Hamada H, et al. Lancet. 2019 Mar 16;393(10176):1128-1137.

Pediatric Celiac Disease and Eosinophilic Esophagitis: Outcome of Dietary Therapy.

Patton T, et al. J Pediatr Gastroenterol Nutr. 2019 Mar 26.

Host and Bacterial Markers that Differ in Children with Cystitis and Pyelonephritis.

Shaikh N, et al. J Pediatr. 2019 Mar 21. pii: S0022-3476(19)30027-7.

Montelukast and Neuropsychiatric Events in Children with Asthma: A Nested Case-Control Study.

Glockler-Lauf SD, et al. J Pediatr. 2019 Mar 21. pii: S0022-3476(19)30198-2.

Physical Fitness, Physical Activity, and the Executive Function in Children with Overweight and Obesity.

Mora-Gonzalez J, et al. J Pediatr. 2019 Mar 19. pii: S0022-3476(18)31745-1.

Does discharging clinically well patients after one hour of treatment impact emergency department length of stay for asthma patients.

Lenko D, et al. J Paediatr Child Health. 2019 Mar 20.

Characterization of Esophageal Motility in Infants with Congenital Diaphragmatic Hernia using High Resolution Manometry.

Rayyan M, et al. J Pediatr Gastroenterol Nutr. 2019 Mar 5.

Effect of metronome guidance on infant cardiopulmonary resuscitation.

Kim CW, et al. Eur J Pediatr. 2019 Mar 8.

Expressions of Gratitude and Medical Team Performance.

Riskin A, Bamberger P, et al. Pediatrics. 2019 Mar 7.

A cohort study of intranasal fentanyl for procedural pain management in neonates.

McNair C, et al. Paediatr Child Health. 2018 Dec;23(8):e170-e175.

Traumatic brain injury in young children with isolated scalp haematoma.

Bressan S, et al. Arch Dis Child. 2019 Mar 4.

Association of Atopic Dermatitis With Sleep Quality in Children.

Ramirez FD, et al. JAMA Pediatr. 2019 Mar 4:e190025.

3. Guidelines and best evidence

Prevention of Drowning.

Denny SA, et al.Pediatrics. 2019 Mar 15.

Lack of Sleep and Sports Injuries in Adolescents: A Systematic Review and Meta-Analysis.

Gao B, et al. J Pediatr Orthop. 2018 Nov 28.

Guidelines for vitamin K prophylaxis in newborns.

Ng E, et al. Paediatr Child Health. 2018 Sep;23(6):394-402.

School, child care and camp exclusion policies for chickenpox: A rational approach.

Bridger NA. Paediatr Child Health. 2018 Sep;23(6):420-427.

4. Case reports

An 11-Month-Old Male With Acute-Onset Left-Sided Facial Paralysis.

Posa M, et al.Clin Pediatr (Phila). 2019 Mar 22:9922819837354.

A Lower-limb Skin Lesion in a 10-year-old Girl.

Koirala A, et al. Pediatr Infect Dis J. 2019 Apr;38(4):e79.

Exercise-Induced Purpura in Children.

Paul SS, et al.Pediatrics. 2019 Apr;143(4).

 

If we have missed out on something useful or you think other articles are absolutely worth sharing, please add them in the comments!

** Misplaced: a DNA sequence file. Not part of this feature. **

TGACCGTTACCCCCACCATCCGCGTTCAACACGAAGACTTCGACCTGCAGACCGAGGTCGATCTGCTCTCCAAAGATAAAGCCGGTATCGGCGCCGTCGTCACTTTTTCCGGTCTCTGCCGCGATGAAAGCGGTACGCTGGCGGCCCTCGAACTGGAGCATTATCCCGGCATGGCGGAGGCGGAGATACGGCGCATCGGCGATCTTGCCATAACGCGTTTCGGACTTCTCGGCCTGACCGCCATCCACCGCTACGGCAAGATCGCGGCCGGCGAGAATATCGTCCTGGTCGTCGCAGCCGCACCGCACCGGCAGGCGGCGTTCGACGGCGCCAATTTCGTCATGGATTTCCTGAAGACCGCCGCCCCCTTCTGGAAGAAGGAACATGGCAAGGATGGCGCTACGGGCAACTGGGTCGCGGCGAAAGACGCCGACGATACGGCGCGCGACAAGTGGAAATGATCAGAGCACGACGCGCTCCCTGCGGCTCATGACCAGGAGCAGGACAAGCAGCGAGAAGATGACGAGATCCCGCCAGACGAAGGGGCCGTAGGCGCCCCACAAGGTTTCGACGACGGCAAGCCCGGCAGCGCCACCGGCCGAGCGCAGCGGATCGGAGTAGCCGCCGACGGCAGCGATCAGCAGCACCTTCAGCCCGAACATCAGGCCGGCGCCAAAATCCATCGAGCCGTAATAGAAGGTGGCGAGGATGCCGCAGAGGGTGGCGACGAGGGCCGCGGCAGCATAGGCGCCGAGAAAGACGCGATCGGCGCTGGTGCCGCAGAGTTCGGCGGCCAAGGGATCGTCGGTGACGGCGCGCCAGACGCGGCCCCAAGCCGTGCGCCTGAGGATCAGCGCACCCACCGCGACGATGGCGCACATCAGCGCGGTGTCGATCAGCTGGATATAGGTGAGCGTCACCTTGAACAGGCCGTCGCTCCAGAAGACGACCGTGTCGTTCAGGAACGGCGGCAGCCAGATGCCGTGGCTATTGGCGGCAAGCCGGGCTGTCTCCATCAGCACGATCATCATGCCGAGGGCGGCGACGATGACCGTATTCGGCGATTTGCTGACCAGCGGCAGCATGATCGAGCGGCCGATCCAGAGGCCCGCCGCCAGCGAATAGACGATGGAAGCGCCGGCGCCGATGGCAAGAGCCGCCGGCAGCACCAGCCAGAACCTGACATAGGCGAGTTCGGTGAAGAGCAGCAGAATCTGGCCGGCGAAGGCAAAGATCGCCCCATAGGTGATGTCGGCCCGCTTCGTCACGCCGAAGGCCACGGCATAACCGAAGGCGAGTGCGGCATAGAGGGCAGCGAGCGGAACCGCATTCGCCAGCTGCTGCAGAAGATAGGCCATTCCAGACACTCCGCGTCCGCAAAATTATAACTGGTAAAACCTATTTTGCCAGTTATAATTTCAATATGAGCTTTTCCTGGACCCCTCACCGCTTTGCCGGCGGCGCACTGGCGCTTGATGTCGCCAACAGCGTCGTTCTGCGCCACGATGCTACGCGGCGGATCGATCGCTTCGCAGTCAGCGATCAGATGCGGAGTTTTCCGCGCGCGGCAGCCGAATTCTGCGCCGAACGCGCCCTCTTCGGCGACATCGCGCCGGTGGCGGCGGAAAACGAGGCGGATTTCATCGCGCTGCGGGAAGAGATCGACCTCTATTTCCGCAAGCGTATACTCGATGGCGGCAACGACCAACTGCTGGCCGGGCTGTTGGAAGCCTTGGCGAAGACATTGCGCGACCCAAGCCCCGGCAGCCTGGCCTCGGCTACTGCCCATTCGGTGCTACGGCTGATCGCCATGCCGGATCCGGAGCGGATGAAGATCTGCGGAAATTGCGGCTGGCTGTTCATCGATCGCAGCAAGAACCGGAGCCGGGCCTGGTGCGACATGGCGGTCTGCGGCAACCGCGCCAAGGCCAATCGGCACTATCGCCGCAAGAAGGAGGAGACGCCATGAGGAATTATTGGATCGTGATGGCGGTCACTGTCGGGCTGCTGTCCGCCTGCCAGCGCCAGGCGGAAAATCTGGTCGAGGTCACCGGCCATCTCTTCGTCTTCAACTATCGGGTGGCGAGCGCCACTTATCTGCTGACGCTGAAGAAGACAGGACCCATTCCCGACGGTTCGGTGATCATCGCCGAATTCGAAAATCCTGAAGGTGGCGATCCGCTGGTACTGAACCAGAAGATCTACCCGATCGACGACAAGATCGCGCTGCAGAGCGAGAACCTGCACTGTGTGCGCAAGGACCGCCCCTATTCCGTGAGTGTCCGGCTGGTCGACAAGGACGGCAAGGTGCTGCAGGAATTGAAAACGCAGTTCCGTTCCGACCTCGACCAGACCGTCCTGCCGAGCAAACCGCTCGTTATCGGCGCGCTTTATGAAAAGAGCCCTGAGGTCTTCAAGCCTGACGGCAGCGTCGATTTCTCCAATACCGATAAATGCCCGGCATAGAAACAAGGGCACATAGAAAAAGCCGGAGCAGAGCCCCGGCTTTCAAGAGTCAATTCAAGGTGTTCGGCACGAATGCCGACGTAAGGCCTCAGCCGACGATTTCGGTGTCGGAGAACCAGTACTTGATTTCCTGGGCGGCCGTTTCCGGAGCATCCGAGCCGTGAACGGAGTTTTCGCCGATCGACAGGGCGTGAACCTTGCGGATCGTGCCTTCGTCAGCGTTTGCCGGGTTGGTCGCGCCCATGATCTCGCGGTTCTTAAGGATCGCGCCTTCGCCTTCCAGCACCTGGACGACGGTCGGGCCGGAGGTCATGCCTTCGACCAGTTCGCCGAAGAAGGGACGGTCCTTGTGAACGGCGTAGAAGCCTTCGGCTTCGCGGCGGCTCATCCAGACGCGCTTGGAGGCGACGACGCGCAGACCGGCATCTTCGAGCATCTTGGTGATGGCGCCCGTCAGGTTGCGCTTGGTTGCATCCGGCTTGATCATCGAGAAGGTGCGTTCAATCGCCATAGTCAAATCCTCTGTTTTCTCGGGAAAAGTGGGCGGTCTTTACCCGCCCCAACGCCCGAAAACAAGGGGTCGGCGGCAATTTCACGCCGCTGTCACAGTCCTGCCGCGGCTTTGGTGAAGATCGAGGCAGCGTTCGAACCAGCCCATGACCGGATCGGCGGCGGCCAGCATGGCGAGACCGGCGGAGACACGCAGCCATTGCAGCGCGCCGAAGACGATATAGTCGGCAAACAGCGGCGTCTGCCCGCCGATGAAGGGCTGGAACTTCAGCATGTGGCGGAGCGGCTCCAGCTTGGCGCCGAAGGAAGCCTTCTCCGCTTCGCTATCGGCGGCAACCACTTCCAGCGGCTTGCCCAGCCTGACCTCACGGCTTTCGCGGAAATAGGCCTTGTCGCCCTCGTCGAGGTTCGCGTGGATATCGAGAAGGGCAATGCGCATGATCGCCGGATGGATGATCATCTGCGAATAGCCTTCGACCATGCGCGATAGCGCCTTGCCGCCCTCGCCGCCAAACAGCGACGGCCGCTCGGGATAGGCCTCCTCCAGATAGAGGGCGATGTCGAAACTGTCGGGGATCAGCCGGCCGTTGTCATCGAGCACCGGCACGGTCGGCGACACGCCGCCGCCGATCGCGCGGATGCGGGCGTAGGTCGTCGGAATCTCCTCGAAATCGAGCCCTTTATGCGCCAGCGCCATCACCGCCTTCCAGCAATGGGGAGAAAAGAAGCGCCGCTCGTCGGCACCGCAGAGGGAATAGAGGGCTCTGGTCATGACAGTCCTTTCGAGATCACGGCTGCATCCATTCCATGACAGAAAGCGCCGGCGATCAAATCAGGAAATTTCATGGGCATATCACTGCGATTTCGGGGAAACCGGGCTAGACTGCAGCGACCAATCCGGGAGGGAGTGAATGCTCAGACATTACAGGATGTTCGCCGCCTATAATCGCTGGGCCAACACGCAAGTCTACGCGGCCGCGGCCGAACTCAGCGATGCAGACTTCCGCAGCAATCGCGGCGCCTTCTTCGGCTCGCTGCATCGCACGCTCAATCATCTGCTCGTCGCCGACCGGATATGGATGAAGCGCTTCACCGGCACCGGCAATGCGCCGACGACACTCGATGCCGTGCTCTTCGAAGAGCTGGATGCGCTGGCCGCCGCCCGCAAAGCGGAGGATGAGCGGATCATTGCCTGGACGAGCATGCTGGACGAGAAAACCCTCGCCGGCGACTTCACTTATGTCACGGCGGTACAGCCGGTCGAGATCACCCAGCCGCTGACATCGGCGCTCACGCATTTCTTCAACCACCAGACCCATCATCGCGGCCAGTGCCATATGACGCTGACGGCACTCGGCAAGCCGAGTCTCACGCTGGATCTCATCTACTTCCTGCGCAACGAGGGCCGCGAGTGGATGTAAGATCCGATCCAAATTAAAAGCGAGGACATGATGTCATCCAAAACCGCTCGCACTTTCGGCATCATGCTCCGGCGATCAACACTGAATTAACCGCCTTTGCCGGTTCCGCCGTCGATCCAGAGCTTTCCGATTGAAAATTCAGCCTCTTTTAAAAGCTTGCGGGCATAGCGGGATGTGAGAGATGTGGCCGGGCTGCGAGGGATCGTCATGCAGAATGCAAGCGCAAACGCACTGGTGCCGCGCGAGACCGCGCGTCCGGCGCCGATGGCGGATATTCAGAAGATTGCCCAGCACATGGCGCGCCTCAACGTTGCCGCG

Please join us for our next #DFTB_JC on twitter…The DFTB/ADC Journal Club is a monthly collaboration between @DFTBubbles and @ADC_BMJ featuring a FREE access article from the latest issues of Archives of Disease of Childhood.

Married to the Mob: Clare Dimer at DFTB18

Cite this article as:
Team DFTB. Married to the Mob: Clare Dimer at DFTB18, Don't Forget the Bubbles, 2019. Available at:
https://doi.org/10.31440/DFTB.18327

Clare Dimer is a senior social worker in WA’s Department of Health. In this talk she talks of the challenges faced by indigenous Australians today.

At the beginning of the 18th century there were over 250 languages spoken in Australia. By the start of this century only 150 are in daily use.  Language and culture pay a huge part in healthcare and an understanding of this should helps inform how we – as doctors, nurses, social workers – can help our indigenous patients.

 

This talk was recorded live at DFTB18 in Melbourne, Australia. With the theme of ‘Science and Story’ we pushed our speakers to step out of their comfort zones and consider why we do what we do. Caring for children is not just about acquiring the scientific knowhow but also about taking a look beyond a diagnosis or clinical conundrum at the patient and their families. Tickets for DFTB19, which will be held in London, UK, are now on sale from www.dftb19.com.

 

If you want our podcasts delivered straight to your listening device then subscribe to our iTunes feed or check out the RSS feed. If you are more a fan of the visual medium then subscribe to our YouTube channel. Please embrace the spirit of FOAMed and spread the word.

 

iTunes Button

 

Braithwaite J, Hibbert PD, Jaffe A, White L, Cowell CT, Harris MF, Runciman WB, Hallahan AR, Wheaton G, Williams HM, Murphy E. Quality of health care for children in Australia, 2012-2013. Jama. 2018 Mar 20;319(11):1113-24.

McGlynn EA, Asch SM, Adams J, Keesey J, Hicks J, DeCristofaro A, Kerr EA. The quality of health care delivered to adults in the United States. New England journal of medicine. 2003 Jun 26;348(26):2635-45.

Nolan T, Resar R, Haraden C, Griffin F, Gordon A. Improving the Reliability of Health Care. Institute for Healthcare Improvement 2004.

O’Brien M. Leading Reliability Improvement for Safer Healthcare. The Cognitive Institute, 2015.